He took her hand and ran his fingers across the scar.


 She embraced the bond of blue sky and golden sun.


 They knew their real names.


 Holding hands and rising together to their feet,


 Now beyond circumstance


 Strength and Hope walked on.


 copyright ©2021 by Sheryl J. Bize-Boutte


Tuesday, June 15, 2021




From Storyboard to Narrative

with Sheryl J. Bize-Boutte

Saturday, July 17, 2021 - 12:00pm to 1:30pm

This event is presented in partnership with the San Francisco Writers Conference

It will take place via Zoom. Please register via Eventbrite and the Zoom credentials will be sent to you a few days before the class starts.


MI MEMBERS: $15.00

PUBLIC: $25.00

In this workshop, author Sheryl J. Bize-Boutte will guide you from storyboard creation to story narrative.  You will become familiar with the process of storyboarding, how it helps and guides the writer, how Sheryl uses her own unique storyboarding techniques to create narrative for her writing projects, and a fun storyboarding exercise for class participants.  


Pushcart Prize nominee Sheryl J. Bize-Boutte is an Oakland multidisciplinary writer whose autobiographical and fictional short story collections, along with her lyrical and stunning poetry, artfully succeed in getting across deeper meanings about the politics of race and economics without breaking out of the narrative.  Her writing has been variously described as "rich in vivid imagery," "incredible," and "great contributions to literature." Her first novel, Betrayal on the Bayou, was published in June 2020 and a poetry collection she has written with her daughter Dr. Angela M. Boutte, titled No Poetry No Peace, was published in August 2020.  She is also a popular literary reader, presenter, storyteller, curator, and emcee for local events.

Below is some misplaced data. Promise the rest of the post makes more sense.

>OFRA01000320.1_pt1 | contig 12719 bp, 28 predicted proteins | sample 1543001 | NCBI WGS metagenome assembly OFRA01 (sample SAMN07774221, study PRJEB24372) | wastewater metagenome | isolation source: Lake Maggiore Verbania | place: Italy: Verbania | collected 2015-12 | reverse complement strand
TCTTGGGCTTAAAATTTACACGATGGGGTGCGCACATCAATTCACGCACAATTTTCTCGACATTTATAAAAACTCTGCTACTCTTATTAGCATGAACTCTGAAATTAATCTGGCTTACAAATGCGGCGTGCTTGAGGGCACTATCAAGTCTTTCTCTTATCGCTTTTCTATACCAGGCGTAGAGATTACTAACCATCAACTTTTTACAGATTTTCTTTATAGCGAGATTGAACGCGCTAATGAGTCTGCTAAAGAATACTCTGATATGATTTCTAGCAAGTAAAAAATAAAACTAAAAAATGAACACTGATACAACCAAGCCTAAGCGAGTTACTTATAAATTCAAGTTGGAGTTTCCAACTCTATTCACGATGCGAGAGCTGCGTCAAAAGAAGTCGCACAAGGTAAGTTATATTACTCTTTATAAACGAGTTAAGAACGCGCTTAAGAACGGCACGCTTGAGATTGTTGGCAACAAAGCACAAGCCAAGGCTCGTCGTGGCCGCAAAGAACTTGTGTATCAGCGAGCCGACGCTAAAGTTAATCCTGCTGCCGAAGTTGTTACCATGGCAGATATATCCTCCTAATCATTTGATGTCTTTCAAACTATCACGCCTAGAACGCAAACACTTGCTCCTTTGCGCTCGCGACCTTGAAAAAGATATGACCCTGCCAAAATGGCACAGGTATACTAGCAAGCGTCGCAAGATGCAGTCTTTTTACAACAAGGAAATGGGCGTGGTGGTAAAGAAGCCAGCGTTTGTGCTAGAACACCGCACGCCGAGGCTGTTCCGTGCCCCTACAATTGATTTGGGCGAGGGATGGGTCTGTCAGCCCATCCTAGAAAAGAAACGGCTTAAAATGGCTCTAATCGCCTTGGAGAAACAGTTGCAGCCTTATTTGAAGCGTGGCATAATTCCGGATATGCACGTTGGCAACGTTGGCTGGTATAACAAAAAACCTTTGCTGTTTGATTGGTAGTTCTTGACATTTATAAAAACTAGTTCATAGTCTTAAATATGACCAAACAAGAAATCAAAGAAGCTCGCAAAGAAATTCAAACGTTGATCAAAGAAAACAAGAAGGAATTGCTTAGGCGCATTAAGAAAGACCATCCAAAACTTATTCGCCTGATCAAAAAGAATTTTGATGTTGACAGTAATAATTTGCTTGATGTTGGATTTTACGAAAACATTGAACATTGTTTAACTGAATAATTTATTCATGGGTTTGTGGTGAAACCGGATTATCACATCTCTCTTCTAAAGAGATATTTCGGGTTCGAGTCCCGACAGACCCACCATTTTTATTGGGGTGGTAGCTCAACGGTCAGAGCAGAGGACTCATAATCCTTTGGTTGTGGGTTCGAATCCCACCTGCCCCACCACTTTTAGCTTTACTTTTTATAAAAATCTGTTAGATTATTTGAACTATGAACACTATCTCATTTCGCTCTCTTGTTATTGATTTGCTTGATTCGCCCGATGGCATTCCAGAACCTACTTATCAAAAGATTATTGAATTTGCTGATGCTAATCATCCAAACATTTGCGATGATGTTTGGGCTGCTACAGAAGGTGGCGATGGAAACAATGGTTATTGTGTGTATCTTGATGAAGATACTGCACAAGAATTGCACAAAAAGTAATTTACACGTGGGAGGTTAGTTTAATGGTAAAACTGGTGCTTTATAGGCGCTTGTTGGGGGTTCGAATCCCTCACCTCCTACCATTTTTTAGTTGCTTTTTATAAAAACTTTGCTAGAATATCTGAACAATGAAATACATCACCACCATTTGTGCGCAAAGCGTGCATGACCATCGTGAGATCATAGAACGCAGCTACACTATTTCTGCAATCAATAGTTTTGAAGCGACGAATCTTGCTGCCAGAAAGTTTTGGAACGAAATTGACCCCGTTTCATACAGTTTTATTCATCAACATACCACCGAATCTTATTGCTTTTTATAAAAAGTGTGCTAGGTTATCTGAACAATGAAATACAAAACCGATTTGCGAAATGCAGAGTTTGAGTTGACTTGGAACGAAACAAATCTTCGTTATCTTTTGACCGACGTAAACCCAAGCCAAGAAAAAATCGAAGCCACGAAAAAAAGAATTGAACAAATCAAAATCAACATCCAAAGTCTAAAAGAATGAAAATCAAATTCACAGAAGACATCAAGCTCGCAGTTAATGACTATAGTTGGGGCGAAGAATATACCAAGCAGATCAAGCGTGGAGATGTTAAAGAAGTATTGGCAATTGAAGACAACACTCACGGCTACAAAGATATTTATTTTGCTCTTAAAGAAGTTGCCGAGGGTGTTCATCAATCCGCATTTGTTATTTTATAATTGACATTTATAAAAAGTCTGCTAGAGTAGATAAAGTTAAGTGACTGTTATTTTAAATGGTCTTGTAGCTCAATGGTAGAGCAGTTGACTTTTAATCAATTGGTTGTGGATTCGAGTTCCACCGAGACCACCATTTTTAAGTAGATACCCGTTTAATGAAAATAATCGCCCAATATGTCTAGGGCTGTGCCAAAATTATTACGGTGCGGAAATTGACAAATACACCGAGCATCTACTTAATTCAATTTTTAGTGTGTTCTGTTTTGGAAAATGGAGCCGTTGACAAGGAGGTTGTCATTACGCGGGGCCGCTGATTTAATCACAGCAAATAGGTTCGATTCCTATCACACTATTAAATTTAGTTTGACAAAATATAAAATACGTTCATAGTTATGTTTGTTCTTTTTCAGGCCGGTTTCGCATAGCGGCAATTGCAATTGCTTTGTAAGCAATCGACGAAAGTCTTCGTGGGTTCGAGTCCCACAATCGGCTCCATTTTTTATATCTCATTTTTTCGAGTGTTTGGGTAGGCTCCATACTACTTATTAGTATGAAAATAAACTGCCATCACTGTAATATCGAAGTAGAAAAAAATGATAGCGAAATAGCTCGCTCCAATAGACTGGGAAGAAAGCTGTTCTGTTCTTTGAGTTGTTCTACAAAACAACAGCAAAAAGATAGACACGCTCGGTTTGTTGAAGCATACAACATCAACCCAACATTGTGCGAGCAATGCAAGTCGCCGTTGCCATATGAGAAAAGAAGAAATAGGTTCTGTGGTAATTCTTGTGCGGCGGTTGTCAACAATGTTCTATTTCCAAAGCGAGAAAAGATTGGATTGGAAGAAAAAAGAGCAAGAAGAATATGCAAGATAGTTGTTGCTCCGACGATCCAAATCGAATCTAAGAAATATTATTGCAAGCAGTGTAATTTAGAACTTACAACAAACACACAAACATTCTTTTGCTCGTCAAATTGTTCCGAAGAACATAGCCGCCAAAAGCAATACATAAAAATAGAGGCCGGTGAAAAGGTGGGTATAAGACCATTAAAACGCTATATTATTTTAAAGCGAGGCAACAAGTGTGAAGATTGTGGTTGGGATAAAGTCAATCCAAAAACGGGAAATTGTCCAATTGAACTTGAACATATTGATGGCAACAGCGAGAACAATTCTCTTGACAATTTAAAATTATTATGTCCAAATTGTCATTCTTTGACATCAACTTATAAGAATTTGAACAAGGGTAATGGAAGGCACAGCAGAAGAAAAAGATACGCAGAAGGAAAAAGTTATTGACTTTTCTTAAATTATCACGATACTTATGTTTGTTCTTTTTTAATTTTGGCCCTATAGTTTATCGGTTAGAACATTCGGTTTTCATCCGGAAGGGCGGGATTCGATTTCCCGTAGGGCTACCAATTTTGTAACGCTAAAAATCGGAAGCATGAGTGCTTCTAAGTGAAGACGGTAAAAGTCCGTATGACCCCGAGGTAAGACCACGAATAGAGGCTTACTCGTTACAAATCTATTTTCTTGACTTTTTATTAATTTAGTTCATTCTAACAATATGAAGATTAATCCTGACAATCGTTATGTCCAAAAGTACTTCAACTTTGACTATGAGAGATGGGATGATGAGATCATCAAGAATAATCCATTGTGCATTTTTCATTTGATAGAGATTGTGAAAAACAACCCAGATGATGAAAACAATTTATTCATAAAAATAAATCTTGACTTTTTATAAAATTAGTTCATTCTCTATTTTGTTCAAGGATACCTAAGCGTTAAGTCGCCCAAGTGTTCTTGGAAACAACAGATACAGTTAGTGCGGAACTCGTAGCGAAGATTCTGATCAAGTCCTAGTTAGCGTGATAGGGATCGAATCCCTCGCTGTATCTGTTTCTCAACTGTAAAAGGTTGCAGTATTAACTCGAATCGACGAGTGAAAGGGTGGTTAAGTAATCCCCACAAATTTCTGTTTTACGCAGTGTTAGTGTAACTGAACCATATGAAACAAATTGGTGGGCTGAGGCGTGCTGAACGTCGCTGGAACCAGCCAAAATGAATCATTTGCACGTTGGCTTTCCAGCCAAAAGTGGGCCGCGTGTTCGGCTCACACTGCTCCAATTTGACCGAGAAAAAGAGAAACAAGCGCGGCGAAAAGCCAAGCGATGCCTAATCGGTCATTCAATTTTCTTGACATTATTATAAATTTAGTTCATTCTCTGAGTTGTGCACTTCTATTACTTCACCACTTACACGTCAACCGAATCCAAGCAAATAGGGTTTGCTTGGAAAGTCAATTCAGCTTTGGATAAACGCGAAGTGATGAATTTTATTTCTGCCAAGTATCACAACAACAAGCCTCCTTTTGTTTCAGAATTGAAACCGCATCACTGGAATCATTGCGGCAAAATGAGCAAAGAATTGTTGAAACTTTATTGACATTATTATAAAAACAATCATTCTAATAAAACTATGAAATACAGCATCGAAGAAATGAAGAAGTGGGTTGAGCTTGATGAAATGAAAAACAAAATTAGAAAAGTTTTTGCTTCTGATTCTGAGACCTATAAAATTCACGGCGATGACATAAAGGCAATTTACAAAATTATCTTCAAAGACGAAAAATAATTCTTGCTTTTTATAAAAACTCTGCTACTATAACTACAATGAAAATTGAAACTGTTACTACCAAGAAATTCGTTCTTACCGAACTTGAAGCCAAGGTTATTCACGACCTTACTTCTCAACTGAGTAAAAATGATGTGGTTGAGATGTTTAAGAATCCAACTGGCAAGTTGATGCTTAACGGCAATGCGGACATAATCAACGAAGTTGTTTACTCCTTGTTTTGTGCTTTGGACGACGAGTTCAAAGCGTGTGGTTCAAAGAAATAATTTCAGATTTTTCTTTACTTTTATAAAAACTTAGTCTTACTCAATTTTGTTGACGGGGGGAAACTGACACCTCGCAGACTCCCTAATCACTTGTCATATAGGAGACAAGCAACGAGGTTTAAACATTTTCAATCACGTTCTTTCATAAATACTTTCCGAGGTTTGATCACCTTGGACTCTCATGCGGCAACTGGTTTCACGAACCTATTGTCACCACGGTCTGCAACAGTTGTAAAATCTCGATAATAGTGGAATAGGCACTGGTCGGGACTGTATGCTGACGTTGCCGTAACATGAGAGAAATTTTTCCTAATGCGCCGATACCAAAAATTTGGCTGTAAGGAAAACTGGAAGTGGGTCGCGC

For each class, we reserve the right to cancel at any time and issue a full refund. If you are unable to attend your class, please email at least 10 days prior to the class to receive a full refund. All fees must be paid at the time of registration.

MI Members $15
Public $25

Register now ›

 QUESTIONS? Contact Taryn Edwards,

Thursday, June 10, 2021



First shared in 2021, the story of Mama Dunn is a combination of the history of Black people in America, a young man's coming of age, and Juneteenth legacies shared.  Certainly, we know from history, both written and spoken, the year 1865 and the years preceding it were not all about the celebrations we engage in today. As always, other things were in play even back then.  The story I present to you today is a true depiction of those times, passed down by my husband and his family.  

Mama Dunn, is about the other stuff going on at the time and how a young teenager’s picture tells a story that continues to inform, rile, resonate, anger, and inspire today, in so many, many ways.


Sheryl J. Bize-Boutte

Copyright © 2021 by Sheryl J. Bize-Boutte